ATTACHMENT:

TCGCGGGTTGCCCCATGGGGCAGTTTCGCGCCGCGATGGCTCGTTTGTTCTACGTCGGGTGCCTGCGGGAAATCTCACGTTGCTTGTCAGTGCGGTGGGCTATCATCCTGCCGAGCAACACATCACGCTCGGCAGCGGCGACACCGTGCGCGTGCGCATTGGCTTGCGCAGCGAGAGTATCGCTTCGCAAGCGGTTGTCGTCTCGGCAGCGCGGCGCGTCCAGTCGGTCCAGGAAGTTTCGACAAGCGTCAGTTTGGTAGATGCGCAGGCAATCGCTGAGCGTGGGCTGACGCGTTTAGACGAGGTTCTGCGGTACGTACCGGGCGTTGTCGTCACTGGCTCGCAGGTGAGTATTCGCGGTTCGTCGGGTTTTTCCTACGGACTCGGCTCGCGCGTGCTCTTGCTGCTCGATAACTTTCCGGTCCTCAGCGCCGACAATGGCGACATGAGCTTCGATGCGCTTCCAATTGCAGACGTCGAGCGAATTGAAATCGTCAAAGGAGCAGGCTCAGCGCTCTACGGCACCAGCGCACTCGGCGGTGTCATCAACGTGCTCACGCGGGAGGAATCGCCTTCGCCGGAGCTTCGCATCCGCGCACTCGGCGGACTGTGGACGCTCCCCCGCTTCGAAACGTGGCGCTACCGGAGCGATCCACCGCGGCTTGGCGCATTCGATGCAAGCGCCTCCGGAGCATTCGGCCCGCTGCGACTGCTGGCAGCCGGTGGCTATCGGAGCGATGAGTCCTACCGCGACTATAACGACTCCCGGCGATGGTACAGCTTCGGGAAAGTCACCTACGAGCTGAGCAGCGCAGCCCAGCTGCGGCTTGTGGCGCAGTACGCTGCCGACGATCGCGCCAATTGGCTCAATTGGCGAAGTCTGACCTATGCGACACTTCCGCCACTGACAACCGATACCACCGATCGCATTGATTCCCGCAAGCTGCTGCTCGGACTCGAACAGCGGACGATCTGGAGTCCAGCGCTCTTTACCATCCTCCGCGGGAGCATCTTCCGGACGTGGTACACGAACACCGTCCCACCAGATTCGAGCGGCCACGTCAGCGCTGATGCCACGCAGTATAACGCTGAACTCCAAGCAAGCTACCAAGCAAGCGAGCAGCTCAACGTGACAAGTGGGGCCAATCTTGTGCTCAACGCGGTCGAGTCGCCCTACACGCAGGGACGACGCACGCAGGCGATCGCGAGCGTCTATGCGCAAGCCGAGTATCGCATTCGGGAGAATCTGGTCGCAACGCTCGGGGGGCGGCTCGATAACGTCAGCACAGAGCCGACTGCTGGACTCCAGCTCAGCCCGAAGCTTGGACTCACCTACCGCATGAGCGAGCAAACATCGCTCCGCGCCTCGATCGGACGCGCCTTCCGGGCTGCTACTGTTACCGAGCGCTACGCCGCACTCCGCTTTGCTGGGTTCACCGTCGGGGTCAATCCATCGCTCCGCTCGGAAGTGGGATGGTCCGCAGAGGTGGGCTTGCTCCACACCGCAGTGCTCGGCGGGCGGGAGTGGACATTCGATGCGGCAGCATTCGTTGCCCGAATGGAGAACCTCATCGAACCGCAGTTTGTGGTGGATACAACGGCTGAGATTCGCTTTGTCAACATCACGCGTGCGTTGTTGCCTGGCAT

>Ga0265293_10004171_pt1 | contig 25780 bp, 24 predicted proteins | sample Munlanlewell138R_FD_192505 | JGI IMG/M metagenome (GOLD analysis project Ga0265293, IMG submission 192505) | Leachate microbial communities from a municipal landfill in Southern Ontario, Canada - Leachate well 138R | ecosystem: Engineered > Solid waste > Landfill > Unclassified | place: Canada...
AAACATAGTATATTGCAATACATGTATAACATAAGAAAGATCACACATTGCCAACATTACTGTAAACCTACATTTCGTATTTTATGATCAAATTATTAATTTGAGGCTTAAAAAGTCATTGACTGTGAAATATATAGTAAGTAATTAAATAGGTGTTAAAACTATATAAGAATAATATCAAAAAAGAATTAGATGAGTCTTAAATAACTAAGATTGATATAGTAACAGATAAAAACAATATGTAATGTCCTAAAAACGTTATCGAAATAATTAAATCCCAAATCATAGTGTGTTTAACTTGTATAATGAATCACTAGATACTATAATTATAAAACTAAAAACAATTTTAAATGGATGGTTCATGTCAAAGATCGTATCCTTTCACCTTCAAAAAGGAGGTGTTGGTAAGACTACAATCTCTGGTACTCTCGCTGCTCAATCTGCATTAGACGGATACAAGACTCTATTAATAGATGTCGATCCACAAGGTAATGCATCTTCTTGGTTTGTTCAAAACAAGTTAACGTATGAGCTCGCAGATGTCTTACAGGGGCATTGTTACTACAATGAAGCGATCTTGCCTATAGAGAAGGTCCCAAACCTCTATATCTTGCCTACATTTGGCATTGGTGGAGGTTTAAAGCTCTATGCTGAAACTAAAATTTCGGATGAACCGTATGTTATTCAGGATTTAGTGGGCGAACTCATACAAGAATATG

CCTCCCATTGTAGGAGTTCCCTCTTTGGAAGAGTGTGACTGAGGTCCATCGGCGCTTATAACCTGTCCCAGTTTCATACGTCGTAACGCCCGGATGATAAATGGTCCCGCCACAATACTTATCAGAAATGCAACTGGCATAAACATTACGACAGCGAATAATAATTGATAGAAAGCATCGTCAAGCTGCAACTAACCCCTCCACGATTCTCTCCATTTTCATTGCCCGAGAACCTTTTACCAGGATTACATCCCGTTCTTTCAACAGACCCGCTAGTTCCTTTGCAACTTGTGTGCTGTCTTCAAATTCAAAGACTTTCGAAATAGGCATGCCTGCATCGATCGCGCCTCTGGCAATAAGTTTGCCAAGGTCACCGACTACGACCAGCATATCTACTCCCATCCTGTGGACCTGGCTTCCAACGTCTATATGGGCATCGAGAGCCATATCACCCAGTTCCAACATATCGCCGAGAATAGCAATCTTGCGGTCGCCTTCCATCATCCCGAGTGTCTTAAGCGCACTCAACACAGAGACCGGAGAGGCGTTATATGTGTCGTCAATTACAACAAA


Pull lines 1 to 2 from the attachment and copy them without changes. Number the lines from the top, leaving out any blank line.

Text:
TCGCGGGTTGCCCCATGGGGCAGTTTCGCGCCGCGATGGCTCGTTTGTTCTACGTCGGGTGCCTGCGGGAAATCTCACGTTGCTTGTCAGTGCGGTGGGCTATCATCCTGCCGAGCAACACATCACGCTCGGCAGCGGCGACACCGTGCGCGTGCGCATTGGCTTGCGCAGCGAGAGTATCGCTTCGCAAGCGGTTGTCGTCTCGGCAGCGCGGCGCGTCCAGTCGGTCCAGGAAGTTTCGACAAGCGTCAGTTTGGTAGATGCGCAGGCAATCGCTGAGCGTGGGCTGACGCGTTTAGACGAGGTTCTGCGGTACGTACCGGGCGTTGTCGTCACTGGCTCGCAGGTGAGTATTCGCGGTTCGTCGGGTTTTTCCTACGGACTCGGCTCGCGCGTGCTCTTGCTGCTCGATAACTTTCCGGTCCTCAGCGCCGACAATGGCGACATGAGCTTCGATGCGCTTCCAATTGCAGACGTCGAGCGAATTGAAATCGTCAAAGGAGCAGGCTCAGCGCTCTACGGCACCAGCGCACTCGGCGGTGTCATCAACGTGCTCACGCGGGAGGAATCGCCTTCGCCGGAGCTTCGCATCCGCGCACTCGGCGGACTGTGGACGCTCCCCCGCTTCGAAACGTGGCGCTACCGGAGCGATCCACCGCGGCTTGGCGCATTCGATGCAAGCGCCTCCGGAGCATTCGGCCCGCTGCGACTGCTGGCAGCCGGTGGCTATCGGAGCGATGAGTCCTACCGCGACTATAACGACTCCCGGCGATGGTACAGCTTCGGGAAAGTCACCTACGAGCTGAGCAGCGCAGCCCAGCTGCGGCTTGTGGCGCAGTACGCTGCCGACGATCGCGCCAATTGGCTCAATTGGCGAAGTCTGACCTATGCGACACTTCCGCCACTGACAACCGATACCACCGATCGCATTGATTCCCGCAAGCTGCTGCTCGGACTCGAACAGCGGACGATCTGGAGTCCAGCGCTCTTTACCATCCTCCGCGGGAGCATCTTCCGGACGTGGTACACGAACACCGTCCCACCAGATTCGAGCGGCCACGTCAGCGCTGATGCCACGCAGTATAACGCTGAACTCCAAGCAAGCTACCAAGCAAGCGAGCAGCTCAACGTGACAAGTGGGGCCAATCTTGTGCTCAACGCGGTCGAGTCGCCCTACACGCAGGGACGACGCACGCAGGCGATCGCGAGCGTCTATGCGCAAGCCGAGTATCGCATTCGGGAGAATCTGGTCGCAACGCTCGGGGGGCGGCTCGATAACGTCAGCACAGAGCCGACTGCTGGACTCCAGCTCAGCCCGAAGCTTGGACTCACCTACCGCATGAGCGAGCAAACATCGCTCCGCGCCTCGATCGGACGCGCCTTCCGGGCTGCTACTGTTACCGAGCGCTACGCCGCACTCCGCTTTGCTGGGTTCACCGTCGGGGTCAATCCATCGCTCCGCTCGGAAGTGGGATGGTCCGCAGAGGTGGGCTTGCTCCACACCGCAGTGCTCGGCGGGCGGGAGTGGACATTCGATGCGGCAGCATTCGTTGCCCGAATGGAGAACCTCATCGAACCGCAGTTTGTGGTGGATACAACGGCTGAGATTCGCTTTGTCAACATCACGCGTGCGTTGTTGCCTGGCAT

>Ga0265293_10004171_pt1 | contig 25780 bp, 24 predicted proteins | sample Munlanlewell138R_FD_192505 | JGI IMG/M metagenome (GOLD analysis project Ga0265293, IMG submission 192505) | Leachate microbial communities from a municipal landfill in Southern Ontario, Canada - Leachate well 138R | ecosystem: Engineered > Solid waste > Landfill > Unclassified | place: Canada...